Stuart provides quantitative research expertise to ongoing projects in WISERD’s Civil Society Research Centre and develops new research projects that build on the overlap between his ongoing research and the interests of the Centre. He also works with colleagues to identify and exploit new research opportunities from the overlap between the Centre and WISERD’s extensive research portfolio. In addition, Stuart also works as an Understanding Society Policy Fellow, conducting research into the relationship between volunteering and turnout, to determine whether government support for volunteering schemes could help improve young people’s representation in politics.
Stuart graduated from the University of West England in 2009 with a BA (Hons) in Politics, before moving to Nottingham University to complete a Master’s Degree in Political Research. He then completed his PhD in Politics, studying the political apathy and alienation of young people in Britain and the effect of each on their political and civic participation, also at the University of Nottingham before moving to join WISERD in July 2015.
Stuart’s research focusses on the study of political and civic attitudes and behaviour using social surveys and quantitative research methods. He has participated in research on:
- The political and civic engagement of young people in Britain
- The measurement, causes and consequences of political apathy and political alienation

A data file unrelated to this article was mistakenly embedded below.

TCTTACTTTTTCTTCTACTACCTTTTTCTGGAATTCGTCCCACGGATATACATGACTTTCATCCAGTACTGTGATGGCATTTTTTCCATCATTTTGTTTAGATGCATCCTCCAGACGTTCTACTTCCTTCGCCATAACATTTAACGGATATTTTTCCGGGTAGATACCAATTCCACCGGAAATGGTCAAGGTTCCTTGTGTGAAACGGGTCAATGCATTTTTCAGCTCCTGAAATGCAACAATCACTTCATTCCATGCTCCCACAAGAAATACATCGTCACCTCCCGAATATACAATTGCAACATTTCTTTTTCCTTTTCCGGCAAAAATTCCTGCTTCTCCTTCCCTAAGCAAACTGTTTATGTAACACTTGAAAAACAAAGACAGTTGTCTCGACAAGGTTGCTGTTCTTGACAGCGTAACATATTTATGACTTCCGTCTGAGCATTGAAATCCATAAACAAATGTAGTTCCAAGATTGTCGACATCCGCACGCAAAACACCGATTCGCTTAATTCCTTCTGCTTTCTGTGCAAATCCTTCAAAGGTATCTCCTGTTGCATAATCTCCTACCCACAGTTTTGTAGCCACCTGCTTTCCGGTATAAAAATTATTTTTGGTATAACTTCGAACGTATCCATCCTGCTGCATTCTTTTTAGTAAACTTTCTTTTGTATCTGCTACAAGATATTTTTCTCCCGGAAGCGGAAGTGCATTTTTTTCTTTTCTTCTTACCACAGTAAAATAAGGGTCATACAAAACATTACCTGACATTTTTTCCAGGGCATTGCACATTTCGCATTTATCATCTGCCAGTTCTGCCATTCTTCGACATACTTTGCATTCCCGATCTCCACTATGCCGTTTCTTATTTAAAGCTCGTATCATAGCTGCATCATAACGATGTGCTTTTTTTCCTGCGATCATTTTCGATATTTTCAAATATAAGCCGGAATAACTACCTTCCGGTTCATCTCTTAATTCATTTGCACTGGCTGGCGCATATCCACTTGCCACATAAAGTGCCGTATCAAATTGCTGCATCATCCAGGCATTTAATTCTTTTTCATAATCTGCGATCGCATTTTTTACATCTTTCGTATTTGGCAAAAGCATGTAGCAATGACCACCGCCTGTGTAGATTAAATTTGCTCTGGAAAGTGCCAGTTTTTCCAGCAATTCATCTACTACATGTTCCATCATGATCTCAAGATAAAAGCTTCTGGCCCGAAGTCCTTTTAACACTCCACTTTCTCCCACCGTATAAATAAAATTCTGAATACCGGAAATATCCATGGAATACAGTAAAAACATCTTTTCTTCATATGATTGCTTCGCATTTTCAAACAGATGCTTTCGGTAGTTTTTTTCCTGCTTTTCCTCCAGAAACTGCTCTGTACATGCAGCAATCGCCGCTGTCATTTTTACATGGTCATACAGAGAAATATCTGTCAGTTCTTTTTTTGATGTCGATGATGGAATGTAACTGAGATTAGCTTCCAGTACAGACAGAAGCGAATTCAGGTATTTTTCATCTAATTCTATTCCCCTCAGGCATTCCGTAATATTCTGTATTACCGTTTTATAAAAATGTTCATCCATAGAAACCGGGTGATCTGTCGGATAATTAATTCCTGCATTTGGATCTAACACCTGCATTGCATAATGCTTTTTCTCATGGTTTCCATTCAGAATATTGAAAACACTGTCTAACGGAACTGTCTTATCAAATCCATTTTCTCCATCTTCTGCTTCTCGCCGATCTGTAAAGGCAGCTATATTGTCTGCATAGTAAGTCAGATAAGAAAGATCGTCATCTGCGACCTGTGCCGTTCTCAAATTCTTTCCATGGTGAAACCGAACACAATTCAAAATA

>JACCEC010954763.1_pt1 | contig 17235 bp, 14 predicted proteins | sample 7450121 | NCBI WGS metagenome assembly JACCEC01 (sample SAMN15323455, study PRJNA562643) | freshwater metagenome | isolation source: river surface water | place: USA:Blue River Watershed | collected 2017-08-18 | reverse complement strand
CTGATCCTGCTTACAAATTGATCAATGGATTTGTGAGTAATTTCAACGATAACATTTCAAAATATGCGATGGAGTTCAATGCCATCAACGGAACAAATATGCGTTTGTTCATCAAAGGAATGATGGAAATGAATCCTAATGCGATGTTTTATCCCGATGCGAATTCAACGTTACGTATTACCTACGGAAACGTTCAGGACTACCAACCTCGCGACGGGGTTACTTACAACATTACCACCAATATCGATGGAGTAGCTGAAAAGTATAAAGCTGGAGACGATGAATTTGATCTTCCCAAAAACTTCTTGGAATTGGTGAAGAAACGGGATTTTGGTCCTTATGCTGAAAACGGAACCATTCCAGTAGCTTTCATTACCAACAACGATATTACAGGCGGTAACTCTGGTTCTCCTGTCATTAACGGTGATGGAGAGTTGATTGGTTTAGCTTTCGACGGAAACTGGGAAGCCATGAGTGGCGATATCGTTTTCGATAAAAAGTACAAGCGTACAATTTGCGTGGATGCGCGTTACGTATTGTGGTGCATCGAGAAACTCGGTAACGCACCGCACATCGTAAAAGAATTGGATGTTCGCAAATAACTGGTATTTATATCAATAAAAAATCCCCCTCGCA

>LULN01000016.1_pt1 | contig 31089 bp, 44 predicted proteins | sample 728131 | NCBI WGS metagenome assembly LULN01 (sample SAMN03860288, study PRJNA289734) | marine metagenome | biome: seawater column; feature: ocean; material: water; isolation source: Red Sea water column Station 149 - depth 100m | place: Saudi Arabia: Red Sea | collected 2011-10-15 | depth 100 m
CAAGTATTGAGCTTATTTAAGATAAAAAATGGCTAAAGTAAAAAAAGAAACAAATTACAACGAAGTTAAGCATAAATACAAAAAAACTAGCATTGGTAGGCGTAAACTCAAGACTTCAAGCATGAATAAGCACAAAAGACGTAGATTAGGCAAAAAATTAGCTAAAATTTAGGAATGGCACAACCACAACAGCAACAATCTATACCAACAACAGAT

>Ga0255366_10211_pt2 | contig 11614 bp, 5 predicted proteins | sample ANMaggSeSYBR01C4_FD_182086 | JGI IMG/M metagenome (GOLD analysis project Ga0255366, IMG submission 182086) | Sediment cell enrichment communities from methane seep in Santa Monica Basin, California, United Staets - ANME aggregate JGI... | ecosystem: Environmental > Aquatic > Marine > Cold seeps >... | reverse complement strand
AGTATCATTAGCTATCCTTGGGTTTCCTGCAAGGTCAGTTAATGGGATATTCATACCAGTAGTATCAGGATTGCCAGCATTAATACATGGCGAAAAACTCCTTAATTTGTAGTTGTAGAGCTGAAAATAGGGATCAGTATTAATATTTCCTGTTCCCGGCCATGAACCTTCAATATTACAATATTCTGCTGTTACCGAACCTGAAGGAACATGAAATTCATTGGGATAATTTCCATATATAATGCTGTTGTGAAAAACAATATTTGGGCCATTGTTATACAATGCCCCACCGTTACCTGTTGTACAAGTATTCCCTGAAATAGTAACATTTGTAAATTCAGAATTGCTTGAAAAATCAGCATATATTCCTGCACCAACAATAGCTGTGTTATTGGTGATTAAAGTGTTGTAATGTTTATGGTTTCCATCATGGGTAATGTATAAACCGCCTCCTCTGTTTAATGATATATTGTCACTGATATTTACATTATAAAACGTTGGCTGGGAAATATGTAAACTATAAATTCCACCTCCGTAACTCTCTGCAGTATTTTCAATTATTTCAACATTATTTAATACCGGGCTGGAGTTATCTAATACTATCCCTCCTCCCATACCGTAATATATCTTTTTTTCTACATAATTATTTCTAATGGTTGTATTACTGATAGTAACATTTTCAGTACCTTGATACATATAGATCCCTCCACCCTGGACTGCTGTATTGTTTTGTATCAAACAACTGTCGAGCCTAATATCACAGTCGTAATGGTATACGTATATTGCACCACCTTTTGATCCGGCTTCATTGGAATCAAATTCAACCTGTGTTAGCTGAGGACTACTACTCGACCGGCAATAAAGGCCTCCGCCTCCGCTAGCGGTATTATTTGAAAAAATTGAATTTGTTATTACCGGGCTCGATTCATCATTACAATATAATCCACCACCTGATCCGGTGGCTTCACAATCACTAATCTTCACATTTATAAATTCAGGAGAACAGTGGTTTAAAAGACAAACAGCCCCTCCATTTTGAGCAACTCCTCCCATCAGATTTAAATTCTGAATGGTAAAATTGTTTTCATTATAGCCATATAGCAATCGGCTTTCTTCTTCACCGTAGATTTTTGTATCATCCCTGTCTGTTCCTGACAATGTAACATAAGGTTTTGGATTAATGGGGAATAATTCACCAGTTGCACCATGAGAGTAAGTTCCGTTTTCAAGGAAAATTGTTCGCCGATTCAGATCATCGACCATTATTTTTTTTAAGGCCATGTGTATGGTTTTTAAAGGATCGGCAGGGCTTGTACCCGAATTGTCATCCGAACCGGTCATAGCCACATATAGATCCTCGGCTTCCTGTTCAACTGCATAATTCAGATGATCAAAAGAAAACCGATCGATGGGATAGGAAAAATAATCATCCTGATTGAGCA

- The evolution of political and civic engagement over time as a result of social, economic, political and technological change
- The Intergenerational transmission of political and civic engagement
- British politics, Euroscepticism and Brexit
Stuart’s current research falls into two broad strands. First, his work as an Understanding Society Policy Fellow involves a study of how volunteering could help more young people vote in elections by providing them with the skills, networks and resources that facilitate political interest and the confidence to participate in politics. Furthermore, he is working with a wide range of academic and third sector stakeholders from throughout Britain to assess how government support for volunteering schemes could help improve youth electoral participation. In addition, he is also working with colleagues in WISERD and Newcastle University on further research into volunteering and its effects on other forms of political and civic engagement.
Second, Stuart is also building on the research started in his PhD thesis (which examined generational trends in political apathy and alienation and their effect on young people’s political behaviour) in a variety of ways, including studies of how generational differences in Euroscepticism have formed in the UK and their effect on the 2016 ‘Brexit Referendum’; how Euroscepticism can be transmitted from parents to children over time; and how political and civic behaviour (such as voting in elections) has evolved across generations. These projects have involved collaborations with a range of colleagues both within WISERD and beyond, including at Swansea University, Sciences Po and Newcastle University.